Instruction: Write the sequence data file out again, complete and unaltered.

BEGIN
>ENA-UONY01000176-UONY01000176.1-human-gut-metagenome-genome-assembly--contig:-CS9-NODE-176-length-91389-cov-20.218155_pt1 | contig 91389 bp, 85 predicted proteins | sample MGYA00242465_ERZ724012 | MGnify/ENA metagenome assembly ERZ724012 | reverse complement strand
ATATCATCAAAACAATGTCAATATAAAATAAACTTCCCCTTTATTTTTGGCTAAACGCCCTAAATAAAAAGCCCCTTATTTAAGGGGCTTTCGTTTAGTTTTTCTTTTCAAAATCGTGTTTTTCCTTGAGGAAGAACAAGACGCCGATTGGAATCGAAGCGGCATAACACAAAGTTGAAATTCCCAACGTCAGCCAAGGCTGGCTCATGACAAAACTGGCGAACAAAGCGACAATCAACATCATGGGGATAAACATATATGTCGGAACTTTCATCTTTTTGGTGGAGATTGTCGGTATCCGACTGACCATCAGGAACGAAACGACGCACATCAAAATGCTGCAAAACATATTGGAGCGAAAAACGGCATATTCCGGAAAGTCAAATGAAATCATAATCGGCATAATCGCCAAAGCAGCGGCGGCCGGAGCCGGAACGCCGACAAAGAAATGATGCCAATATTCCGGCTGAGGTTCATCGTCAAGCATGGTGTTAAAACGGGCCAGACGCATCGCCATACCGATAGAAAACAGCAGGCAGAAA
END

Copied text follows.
>ENA-UONY01000176-UONY01000176.1-human-gut-metagenome-genome-assembly--contig:-CS9-NODE-176-length-91389-cov-20.218155_pt1 | contig 91389 bp, 85 predicted proteins | sample MGYA00242465_ERZ724012 | MGnify/ENA metagenome assembly ERZ724012 | reverse complement strand
ATATCATCAAAACAATGTCAATATAAAATAAACTTCCCCTTTATTTTTGGCTAAACGCCCTAAATAAAAAGCCCCTTATTTAAGGGGCTTTCGTTTAGTTTTTCTTTTCAAAATCGTGTTTTTCCTTGAGGAAGAACAAGACGCCGATTGGAATCGAAGCGGCATAACACAAAGTTGAAATTCCCAACGTCAGCCAAGGCTGGCTCATGACAAAACTGGCGAACAAAGCGACAATCAACATCATGGGGATAAACATATATGTCGGAACTTTCATCTTTTTGGTGGAGATTGTCGGTATCCGACTGACCATCAGGAACGAAACGACGCACATCAAAATGCTGCAAAACATATTGGAGCGAAAAACGGCATATTCCGGAAAGTCAAATGAAATCATAATCGGCATAATCGCCAAAGCAGCGGCGGCCGGAGCCGGAACGCCGACAAAGAAATGATGCCAATATTCCGGCTGAGGTTCATCGTCAAGCATGGTGTTAAAACGGGCCAGACGCATCGCCATACCGATAGAAAACAGCAGGCAGAAA